Knowing the History of “The Huddled Masses”
In this blog post, AILA member and Law Journal author John Medeiros introduces his piece featured in the recent special edition of the AILA Law Journal celebrating AILA’s 75 years; his piece “Huddled Masses” chronicles the history of U.S. immigration and the development of U.S. immigration law.
Immigration Law, Family, and Pride Month
In this blog post, AILA President Allen Orr posed some questions to Jennifer Yeaw, a member of the Diversity & Inclusion committee about Pride month and how immigration law and policies have gradually grown more inclusive to LGBTQIA+ families, but there’s still a long way to go.
An Inside Look – Tips from a Clinical Social Worker Helping Asylum Seekers
Psychological evaluations can be hugely important for vulnerable clients’ cases, but attorneys may have some questions about how best to approach having one done. In this blog post, Jocelyn Dyer shares helpful tips from Aimee Miller, a clinical social worker.
Black Immigrant History is Part of Black History Month
In this blog post, part of the AILA Diversity & Inclusion series, AILA Second Vice President Allen Orr recognizes Black History Month, shares important research and analysis, and writes, “In the drive for immigration reform, black immigrants must not be forgotten or left out of the equation.”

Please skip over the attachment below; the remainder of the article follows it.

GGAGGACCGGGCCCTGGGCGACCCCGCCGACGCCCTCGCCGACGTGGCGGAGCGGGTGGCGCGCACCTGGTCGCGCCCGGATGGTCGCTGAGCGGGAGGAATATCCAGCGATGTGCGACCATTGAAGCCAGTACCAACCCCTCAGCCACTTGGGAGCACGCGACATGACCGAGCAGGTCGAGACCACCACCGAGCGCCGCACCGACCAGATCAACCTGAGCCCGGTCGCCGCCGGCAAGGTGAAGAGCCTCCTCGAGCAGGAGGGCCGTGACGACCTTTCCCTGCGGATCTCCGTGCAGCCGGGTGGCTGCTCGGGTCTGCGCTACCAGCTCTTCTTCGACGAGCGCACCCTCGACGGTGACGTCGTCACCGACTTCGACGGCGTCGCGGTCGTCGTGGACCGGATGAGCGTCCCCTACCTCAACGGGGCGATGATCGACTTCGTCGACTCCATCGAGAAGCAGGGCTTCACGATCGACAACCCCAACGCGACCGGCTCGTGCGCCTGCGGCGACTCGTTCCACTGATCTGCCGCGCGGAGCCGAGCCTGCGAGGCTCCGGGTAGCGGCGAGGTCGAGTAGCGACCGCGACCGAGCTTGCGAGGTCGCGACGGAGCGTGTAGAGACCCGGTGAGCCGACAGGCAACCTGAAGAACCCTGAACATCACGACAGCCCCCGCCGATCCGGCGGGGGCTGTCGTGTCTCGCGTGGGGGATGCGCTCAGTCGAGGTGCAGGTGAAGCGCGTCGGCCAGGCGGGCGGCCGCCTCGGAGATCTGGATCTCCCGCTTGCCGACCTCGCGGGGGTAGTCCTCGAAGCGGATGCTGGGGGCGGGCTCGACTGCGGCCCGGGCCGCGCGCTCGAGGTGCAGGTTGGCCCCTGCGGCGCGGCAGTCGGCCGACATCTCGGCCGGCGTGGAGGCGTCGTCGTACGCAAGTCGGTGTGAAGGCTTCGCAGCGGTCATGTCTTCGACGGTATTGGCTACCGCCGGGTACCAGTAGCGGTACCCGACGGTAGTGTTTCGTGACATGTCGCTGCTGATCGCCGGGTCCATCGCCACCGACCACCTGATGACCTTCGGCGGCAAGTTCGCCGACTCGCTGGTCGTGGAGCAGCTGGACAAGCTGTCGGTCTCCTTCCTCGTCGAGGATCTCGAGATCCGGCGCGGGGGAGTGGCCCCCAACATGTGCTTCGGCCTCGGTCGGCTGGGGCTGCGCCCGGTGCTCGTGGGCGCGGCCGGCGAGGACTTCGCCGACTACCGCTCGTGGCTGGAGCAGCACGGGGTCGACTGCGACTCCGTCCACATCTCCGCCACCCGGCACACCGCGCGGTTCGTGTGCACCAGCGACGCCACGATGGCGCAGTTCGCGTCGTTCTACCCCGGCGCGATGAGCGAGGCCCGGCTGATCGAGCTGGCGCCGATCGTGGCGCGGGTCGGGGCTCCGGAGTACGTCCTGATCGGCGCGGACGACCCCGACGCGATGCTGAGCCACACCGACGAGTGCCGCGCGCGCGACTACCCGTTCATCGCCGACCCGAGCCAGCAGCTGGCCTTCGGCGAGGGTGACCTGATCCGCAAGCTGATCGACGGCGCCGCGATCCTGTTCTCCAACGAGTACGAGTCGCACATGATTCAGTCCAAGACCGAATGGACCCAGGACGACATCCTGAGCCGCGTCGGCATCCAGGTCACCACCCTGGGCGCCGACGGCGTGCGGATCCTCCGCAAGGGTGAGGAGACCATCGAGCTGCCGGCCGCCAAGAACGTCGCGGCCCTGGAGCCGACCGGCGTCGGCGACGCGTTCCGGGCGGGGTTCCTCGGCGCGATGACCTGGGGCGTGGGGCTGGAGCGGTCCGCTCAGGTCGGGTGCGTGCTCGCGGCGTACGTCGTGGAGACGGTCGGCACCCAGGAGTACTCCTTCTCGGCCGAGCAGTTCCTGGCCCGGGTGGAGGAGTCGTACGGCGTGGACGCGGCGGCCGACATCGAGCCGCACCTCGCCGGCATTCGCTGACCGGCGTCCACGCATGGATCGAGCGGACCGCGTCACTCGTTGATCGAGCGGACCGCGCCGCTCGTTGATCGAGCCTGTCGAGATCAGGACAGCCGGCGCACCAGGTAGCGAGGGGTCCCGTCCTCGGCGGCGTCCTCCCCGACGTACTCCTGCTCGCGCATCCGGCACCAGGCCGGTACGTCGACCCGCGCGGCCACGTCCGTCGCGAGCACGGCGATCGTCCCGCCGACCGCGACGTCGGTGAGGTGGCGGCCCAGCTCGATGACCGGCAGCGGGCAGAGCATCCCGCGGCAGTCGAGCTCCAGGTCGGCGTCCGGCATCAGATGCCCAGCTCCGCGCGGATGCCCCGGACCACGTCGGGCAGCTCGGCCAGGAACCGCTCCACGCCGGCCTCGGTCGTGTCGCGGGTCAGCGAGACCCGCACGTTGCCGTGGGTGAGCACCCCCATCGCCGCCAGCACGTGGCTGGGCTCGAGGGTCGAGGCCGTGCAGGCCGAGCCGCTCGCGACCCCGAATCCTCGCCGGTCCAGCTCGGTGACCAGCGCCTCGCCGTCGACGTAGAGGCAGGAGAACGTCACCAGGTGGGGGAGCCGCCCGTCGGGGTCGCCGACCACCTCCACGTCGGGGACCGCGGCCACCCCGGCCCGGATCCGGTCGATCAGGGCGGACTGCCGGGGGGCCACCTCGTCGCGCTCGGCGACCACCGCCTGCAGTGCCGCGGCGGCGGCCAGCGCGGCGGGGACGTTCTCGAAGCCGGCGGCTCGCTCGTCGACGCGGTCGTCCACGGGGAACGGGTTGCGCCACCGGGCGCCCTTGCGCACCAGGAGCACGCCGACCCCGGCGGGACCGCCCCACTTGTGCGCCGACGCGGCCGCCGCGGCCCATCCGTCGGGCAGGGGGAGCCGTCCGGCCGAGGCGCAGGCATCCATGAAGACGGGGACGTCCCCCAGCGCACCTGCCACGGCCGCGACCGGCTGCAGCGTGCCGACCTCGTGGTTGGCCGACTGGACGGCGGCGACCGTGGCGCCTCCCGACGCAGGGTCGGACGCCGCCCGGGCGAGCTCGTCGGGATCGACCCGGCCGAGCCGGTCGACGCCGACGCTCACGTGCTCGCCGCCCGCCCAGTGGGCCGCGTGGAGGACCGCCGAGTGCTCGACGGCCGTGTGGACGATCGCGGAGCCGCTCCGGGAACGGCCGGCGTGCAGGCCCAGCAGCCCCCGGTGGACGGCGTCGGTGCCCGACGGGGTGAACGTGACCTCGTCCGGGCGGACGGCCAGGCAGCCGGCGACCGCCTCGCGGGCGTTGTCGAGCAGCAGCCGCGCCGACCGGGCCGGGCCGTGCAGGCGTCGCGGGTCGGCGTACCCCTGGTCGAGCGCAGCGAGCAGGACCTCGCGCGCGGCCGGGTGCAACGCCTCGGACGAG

Why Representation Matters Within the Immigration Bar Itself
In this blog post, AILA member Sarah Pitney shares the importance of diversity and inclusion in the immigration bar by describing how one panelist in particular at the 2017 AILA Conference in New Orleans showed how her “professional community valued the presence of its LGBT+ members.”
Tearing Families Apart in More Ways Than One
In this blog post, AILA member Ally Bolour highlights how the use of Ryan White Care Act (RWCA) funds for the family separation policy could have an impact on low-income families seeking treatment for HIV.
A Fighting Chance to Claim Asylum
Earlier this year, a young man called James* fled his country of origin after enduring yet another attack on his life, this time at the hands of his family members who learned he was gay. They also reported James to the police, who began searching for him because, under a law outlawing homosexuality, the authorities viewed him as the culprit rather than the victim of an unjustified attack. The writing was on the wall: if James stayed, he would surely meet the fate of his late boyfriend, who lost his life a few years before to similar senseless cruelty.
How the Years Add Up
Imagine coming to the United States to seek asylum and having to wait four years just for an interview to decide whether you get to move forward with your claim. Four years. In most jurisdictions, asylum applicants are having to do just that: wait years for an...
Mistreatment of LGBT Detainees Continues with Planned Mass Transfer to Remote California Facility
On June 19, 2015, ICE/ERO announced a new policy that could significantly change the way transgender women are treated in immigration custody. On the positive side, the policy acknowledges the possibility that transgender women can be housed in women’s facilities, and...
LGBT Detention Must End
On June 23, 2015, 35 members of the House of Representatives wrote to Secretary Johnson, calling on the Obama Administration to end the detention of LGBT immigrants in ICE custody, especially transgender women. The letter requested the administration seek parole...